The concept of plate tectonics is that the lithosphere, which is the higher layers of the Earth’s surface, is separated into a number of plates that float independently over the mantle and along the boundaries that initiate the development of new crust, the building of mountains, and the seismic movement that triggers earthquakes (Geosystems 340). Scientists have discovered that the landforms and geographic regions we know and live on today were formed when plate tectonics shift and create movement
Sea floor spreading and plate boundaries are not a common subject to anyone outside of a scientific or marine biology lab. The purpose of this paper is to identify plate boundaries. Compare and contrast ideas behind plate tectonics and the theory of the continental drift. There are many types of plate boundaries. Each one is unique in its own way. Below three of the primary types are described in detail. There are several natural events that occur as a direct result of plate boundary interaction.
hypothesis that the continents are made of lighter rocks that simply rest on the heavier crust material. Wegner stated that the positions of the continents are slowly moving at the rate of about one yard per century (Infoplease). Wegener’s theory of continental drift was based upon the knowledge that similar animal and plant fossils were found on completely different continents, similar geologic features and the fit of the continents. The problem with Wegener’s theory, was that he had no convincing evidence
Question 1 The idea of Continental Drift to explain the current shape of Earths landmasses was first proposed by Abraham Ortelius in 1596. He proposed the idea to highlight the geometrical coincidences between America and Europe-Africa. In his work Thesaurus Geographicus he suggested that the Americas were “torn away from Europe and Africa…by earthquakes and floods”, and that “the vestiges of rupture reveal themselves, if someone brings forward a map of the world and considers carefully the coasts
Motions of Tectonic Plates Worksheet From Visualizing Earth Science, by Merali, Z., and Skinner, B. J, 2009, Hoboken, NJ: Wiley. Copyright 2009 by Wiley. Adapted with permission. Part 1 This diagram was similar to one Alfred Wegener drew to show the distribution of continents 300 million years ago. His theory of continental drift was met with skepticism in the scientific community. [pic] 1. Describe three forms of evidence Wegener used to support his ideas of continental drift.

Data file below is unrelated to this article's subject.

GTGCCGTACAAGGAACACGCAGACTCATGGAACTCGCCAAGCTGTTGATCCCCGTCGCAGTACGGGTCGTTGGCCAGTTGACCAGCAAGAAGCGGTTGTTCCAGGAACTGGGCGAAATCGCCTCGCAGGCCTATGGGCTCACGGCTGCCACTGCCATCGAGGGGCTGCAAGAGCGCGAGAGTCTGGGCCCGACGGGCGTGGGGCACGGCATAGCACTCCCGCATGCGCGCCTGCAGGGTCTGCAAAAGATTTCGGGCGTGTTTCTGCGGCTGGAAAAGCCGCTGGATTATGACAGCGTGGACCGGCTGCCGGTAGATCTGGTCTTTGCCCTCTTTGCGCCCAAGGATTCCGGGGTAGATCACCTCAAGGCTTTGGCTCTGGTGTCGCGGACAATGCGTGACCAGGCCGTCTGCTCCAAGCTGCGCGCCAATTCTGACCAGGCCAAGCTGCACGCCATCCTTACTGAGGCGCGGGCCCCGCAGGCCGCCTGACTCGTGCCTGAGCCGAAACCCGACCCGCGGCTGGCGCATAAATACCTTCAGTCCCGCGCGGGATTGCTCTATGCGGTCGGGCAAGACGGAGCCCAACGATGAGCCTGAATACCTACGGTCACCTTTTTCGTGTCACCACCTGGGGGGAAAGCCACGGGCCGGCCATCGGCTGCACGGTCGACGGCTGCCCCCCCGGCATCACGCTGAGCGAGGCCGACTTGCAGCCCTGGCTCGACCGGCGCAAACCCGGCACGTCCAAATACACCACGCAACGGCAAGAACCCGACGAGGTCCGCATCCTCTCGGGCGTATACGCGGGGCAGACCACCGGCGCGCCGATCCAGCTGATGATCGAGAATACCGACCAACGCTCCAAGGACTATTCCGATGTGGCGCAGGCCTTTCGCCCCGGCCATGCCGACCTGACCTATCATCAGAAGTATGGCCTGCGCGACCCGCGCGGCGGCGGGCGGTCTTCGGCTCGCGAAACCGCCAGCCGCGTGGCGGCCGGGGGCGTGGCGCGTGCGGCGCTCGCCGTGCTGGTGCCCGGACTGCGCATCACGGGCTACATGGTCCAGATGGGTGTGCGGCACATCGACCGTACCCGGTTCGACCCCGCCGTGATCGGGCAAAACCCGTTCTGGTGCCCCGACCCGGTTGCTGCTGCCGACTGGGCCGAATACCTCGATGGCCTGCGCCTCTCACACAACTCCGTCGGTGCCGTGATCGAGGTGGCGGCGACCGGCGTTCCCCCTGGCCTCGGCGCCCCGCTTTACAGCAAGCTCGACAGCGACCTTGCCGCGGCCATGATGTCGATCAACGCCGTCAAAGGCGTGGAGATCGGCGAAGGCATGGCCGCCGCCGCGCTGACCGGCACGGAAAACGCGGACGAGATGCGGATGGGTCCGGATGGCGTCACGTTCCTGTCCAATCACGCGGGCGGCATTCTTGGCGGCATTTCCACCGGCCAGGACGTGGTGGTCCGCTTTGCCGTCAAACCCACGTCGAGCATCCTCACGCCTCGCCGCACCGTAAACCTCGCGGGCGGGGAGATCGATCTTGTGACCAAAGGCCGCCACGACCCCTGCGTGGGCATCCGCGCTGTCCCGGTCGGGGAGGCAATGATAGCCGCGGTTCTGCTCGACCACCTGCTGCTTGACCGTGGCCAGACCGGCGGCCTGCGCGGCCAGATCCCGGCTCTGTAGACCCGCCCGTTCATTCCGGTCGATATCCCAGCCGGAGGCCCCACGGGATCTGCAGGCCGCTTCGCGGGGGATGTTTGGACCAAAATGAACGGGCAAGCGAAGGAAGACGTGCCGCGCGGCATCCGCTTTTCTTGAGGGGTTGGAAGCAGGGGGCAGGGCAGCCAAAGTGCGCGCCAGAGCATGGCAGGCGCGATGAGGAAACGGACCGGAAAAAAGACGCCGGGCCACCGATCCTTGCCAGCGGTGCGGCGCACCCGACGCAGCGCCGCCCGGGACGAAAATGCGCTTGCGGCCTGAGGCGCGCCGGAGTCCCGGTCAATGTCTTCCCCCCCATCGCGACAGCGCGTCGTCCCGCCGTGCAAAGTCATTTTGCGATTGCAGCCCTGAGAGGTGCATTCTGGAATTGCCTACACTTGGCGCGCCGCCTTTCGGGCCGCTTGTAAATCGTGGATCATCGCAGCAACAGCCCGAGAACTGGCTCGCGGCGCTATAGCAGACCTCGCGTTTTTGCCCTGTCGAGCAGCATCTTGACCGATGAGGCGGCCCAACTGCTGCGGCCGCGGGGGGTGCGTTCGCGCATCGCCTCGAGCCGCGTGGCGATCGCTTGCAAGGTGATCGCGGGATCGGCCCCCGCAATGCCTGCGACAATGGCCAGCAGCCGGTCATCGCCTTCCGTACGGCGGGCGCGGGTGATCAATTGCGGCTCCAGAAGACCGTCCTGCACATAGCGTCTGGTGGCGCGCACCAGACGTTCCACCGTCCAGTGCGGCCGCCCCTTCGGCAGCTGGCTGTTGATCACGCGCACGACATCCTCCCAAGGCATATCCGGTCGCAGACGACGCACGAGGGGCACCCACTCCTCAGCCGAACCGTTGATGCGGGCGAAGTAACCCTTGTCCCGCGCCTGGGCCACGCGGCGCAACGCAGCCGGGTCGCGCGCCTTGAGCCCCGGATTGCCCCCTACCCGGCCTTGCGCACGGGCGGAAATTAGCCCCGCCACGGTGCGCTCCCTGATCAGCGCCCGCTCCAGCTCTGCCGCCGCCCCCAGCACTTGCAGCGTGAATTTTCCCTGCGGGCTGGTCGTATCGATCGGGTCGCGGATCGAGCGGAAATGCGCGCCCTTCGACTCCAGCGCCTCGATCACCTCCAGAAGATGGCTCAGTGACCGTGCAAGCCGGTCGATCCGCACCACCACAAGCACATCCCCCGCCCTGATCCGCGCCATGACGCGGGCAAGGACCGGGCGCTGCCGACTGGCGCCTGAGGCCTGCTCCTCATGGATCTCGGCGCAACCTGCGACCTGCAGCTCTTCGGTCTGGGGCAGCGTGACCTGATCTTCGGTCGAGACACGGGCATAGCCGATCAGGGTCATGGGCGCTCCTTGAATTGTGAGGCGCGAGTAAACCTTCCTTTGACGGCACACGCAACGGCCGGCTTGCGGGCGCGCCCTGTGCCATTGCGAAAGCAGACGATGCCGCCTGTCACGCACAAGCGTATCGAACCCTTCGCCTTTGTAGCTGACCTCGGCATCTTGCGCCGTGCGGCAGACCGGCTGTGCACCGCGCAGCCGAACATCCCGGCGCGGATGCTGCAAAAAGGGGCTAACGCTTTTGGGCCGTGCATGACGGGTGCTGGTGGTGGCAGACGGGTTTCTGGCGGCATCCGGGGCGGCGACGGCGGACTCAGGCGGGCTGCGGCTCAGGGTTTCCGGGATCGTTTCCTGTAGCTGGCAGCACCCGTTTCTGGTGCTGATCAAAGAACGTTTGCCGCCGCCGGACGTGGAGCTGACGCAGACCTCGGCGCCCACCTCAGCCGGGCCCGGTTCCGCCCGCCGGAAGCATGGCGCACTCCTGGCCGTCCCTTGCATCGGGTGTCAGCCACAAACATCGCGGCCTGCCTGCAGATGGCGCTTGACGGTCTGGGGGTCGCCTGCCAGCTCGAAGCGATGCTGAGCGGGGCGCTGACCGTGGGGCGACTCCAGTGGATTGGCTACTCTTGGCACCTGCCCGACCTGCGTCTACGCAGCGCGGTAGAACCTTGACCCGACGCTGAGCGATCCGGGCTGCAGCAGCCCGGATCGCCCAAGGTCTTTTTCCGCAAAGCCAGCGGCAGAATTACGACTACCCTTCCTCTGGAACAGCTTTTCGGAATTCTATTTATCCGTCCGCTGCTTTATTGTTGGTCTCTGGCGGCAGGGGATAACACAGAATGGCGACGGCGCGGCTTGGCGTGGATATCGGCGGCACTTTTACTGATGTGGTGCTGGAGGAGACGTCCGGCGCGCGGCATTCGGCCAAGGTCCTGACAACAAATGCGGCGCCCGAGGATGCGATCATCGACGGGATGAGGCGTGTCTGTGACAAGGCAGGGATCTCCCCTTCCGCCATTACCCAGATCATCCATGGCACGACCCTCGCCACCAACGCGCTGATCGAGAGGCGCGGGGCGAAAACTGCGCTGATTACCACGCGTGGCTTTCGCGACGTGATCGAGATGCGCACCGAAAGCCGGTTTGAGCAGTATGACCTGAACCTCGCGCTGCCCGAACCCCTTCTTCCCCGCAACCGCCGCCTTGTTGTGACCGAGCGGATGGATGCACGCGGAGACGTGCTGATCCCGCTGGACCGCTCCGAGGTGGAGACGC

ranges, plate tectonics theory explains the features and movement of the Earth’s surface in the past and present. Plate tectonics is the theory that Earth 's outer shell is divided into several plates that glide over the mantle, the rocky inner layer above the core. These plates are like a hard shell over the mantle , and the most outer layer is called the lithosphere. Plate tectonic theory was developed in the 1950’s through the 1970’s. The origins of this theory comes from the continental drift
coastline of Northern California is about 30 million years old. 3) In the Pacific Ocean, where is the oldest oceanic crust located (generally)? The oldest oceanic crust is located along the continental margin, Which is composed mainly of the continental shelf, continental slope and continental rise. 4) In the Pacific Ocean, where is the youngest oceanic crust located? The youngest oceanic crust is located along the mid-ocean ridges where new crust is formed when the old crust is pushed
Motions of Tectonic Plates Worksheet From Visualizing Earth Science, by Merali, Z., and Skinner, B. J, 2009, Hoboken, NJ: Wiley. Copyright 2009 by Wiley. Adapted with permission. Part 1 This diagram was similar to one Alfred Wegener drew to show the distribution of continents 300 million years ago. His theory of continental drift was met with skepticism in the scientific community. 1. Describe three forms of evidence Wegener used to support his ideas of continental drift. • Continental
1. Using the diagram above, explain any 3 of the 6 types of tectonic plate interactions. Note: a larger version of this diagram is located in the CONTENT section of this lesson. 1. Convergent Boundary of two Oceanic Plates: When two oceanic plates collide, one of the plates is subducted under the other during the collision. At the subduction zone, a deep trench is formed in the ocean floor. Oceanic and oceanic plate convergence result in the formation of volcano chains. Over millions of years
Tectonic Plates and its Effects on the Physical Face of the Earth For millions of years, tectonic plates have been determinate of changes in the physical face of the earth, and they continue to do so today. These massive plates move underneath the surfaces of the oceans and the continents, producing earthquakes, volcanoes and uplifts. This paper will discuss the composition, movement and history of tectonic plates, the theory of plate tectonics and its history, and tectonic plates affect the